Want to find the next Amazon (NASDAQ:AMZN)? If you do, you could make 1,000% gains, or even more.
This isn’t an easy task. If it were, everyone would be rich. You need to be willing to think outside the box, understand the fundamentals, and make a bet early.
This is what makes Amazon
Do you want to find the next big thing? You first must understand what made the last big thing possible.
“If you don’t understand a company’s goals, how can you know what its strategies and tactics will be?” Ben Thompson, a highly respected tech analyst, asked. “Unfortunately, many companies, particularly the most ambitious, aren’t as explicit as you might like.”
A lot has been written about Amazon’s success, but the company itself hasn’t been super revealing. It’s not like Jeff Bezos tweets out his strategy on a daily basis.
The key is to not think of the company as being involved in any of its end markets. Yes, Amazon Fresh delivers groceries, but it’s not a grocer. Amazon sells books, but don’t think of it as a bookstore. Instead, understand this company for what it truly is: a service provider.
“Unlike Whole Foods Amazon has no particular desire to be a grocer, and contrary to conventional wisdom the company is not even a retailer,” stressed Thompson. “At its core Amazon is a service provider enabled — and protected — by scale.”
How to make huge gains
Most investors think about Amazon in terms of end markets. Smart investors think of it as a service provider. More specifically, the company is a tech service provider.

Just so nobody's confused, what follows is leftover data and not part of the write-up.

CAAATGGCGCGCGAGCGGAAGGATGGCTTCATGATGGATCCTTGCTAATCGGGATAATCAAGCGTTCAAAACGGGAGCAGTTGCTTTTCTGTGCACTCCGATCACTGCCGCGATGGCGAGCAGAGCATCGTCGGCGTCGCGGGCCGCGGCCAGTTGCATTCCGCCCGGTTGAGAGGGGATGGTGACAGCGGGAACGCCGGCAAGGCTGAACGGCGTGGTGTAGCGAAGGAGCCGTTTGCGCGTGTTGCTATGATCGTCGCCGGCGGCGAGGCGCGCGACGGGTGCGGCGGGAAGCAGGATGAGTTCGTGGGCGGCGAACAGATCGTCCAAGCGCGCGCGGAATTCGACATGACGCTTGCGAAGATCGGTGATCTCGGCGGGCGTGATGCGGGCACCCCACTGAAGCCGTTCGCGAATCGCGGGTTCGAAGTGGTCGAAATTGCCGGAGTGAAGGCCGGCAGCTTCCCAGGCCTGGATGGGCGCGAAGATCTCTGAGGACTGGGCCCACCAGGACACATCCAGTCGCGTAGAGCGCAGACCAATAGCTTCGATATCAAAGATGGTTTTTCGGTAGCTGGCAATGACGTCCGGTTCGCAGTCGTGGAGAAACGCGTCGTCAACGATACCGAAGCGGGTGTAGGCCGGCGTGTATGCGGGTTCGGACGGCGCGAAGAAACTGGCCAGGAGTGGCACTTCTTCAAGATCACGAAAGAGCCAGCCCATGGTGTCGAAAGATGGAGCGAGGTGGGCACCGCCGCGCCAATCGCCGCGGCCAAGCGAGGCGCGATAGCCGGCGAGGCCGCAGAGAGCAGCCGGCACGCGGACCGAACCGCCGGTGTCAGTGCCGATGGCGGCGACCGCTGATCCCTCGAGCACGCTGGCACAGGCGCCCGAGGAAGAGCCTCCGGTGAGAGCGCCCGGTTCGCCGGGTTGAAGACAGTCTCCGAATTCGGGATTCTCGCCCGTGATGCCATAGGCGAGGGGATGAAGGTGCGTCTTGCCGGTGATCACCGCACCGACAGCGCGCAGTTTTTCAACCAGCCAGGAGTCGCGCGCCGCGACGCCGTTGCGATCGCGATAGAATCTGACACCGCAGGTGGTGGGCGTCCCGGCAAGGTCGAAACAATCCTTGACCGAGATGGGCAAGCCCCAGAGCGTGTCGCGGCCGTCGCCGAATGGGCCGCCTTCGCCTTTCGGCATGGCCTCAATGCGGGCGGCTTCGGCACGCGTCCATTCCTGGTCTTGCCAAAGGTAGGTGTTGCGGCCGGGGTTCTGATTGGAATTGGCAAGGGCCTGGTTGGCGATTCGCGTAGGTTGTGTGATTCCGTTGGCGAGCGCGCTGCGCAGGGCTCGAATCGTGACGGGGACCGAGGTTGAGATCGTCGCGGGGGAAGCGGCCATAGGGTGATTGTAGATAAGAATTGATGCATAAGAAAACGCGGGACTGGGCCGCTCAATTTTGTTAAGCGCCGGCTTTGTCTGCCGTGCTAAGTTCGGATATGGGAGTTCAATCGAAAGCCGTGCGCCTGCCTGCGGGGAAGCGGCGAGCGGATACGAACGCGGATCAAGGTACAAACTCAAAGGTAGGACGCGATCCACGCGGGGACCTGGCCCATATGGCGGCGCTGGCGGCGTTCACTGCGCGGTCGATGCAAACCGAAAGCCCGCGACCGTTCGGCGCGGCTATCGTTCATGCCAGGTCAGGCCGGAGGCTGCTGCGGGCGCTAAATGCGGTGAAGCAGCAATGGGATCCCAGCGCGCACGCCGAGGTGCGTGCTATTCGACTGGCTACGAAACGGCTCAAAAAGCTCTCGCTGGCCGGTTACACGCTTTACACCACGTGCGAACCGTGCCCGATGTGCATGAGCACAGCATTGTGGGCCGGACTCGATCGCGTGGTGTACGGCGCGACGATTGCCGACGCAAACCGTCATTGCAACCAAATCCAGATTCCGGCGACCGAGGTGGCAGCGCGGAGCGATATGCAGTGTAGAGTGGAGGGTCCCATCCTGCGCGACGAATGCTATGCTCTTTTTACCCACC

By using its e-commerce technology, millions of buyers and sellers can aggregate onto a single marketplace. As more buyers shop there, more sellers are attracted, which in turn brings in more buyers. It’s a virtuous cycle — one that produces huge gains for decades at a time.
This is what most people fail to understand about Amazon: the bigger it gets, the more powerful it becomes.
This stock is on fire
Since going public five years ago, Shopify stock has risen 40 times in value. What’s the secret?
Like Amazon, Shopify is a service provider of e-commerce technology. Whereas Amazon is an aggregator, Shopify is a platform.
Aggregators bring all relevant parties to one place. Platforms allow others to build on top of the technology. On the surface, these are different websites, but on the backend, everything is powered by the Shopify platform.
When you buy through Amazon, you know you’re shopping at Amazon. But when you buy through Shopify, you often have no idea, as the marketplace is custom-branded by the individual store. If Amazon is the digital Walmart, Shopify is the independent store down the block. But instead of owning the store, Shopify gets a cut of sales across the one million stores it enables.
Shopify should eventually reach Amazon’s current size, suggesting shares could rise another 20 times in value.
Motley Fool Canada's market-beating team has just released a brand-new FREE report revealing 5 "dirt cheap" stocks that you can buy today for under $49 a share.
Our team thinks these 5 stocks are critically undervalued, but more importantly, could potentially make Canadian investors who act quickly a fortune.
Don't miss out! Simply click the link below to grab your free copy and discover all 5 of these stocks now.
This article represents the opinion of the writer, who may disagree with the “official” recommendation position of a Motley Fool premium service or advisor. We’re Motley! Questioning an investing thesis — even one of our own — helps us all think critically about investing and make decisions that help us become smarter, happier, and richer, so we sometimes publish articles that may not be in line with recommendations, rankings or other content.
John Mackey, CEO of Whole Foods Market, an Amazon subsidiary, is a member of The Motley Fool’s board of directors. David Gardner owns shares of Amazon. Tom Gardner owns shares of Shopify. The Motley Fool owns shares of and recommends Amazon, Shopify, and Shopify and recommends the following options: long January 2022 $1920 calls on Amazon and short January 2022 $1940 calls on Amazon. Fool contributor Ryan Vanzo has no position in any stocks mentioned.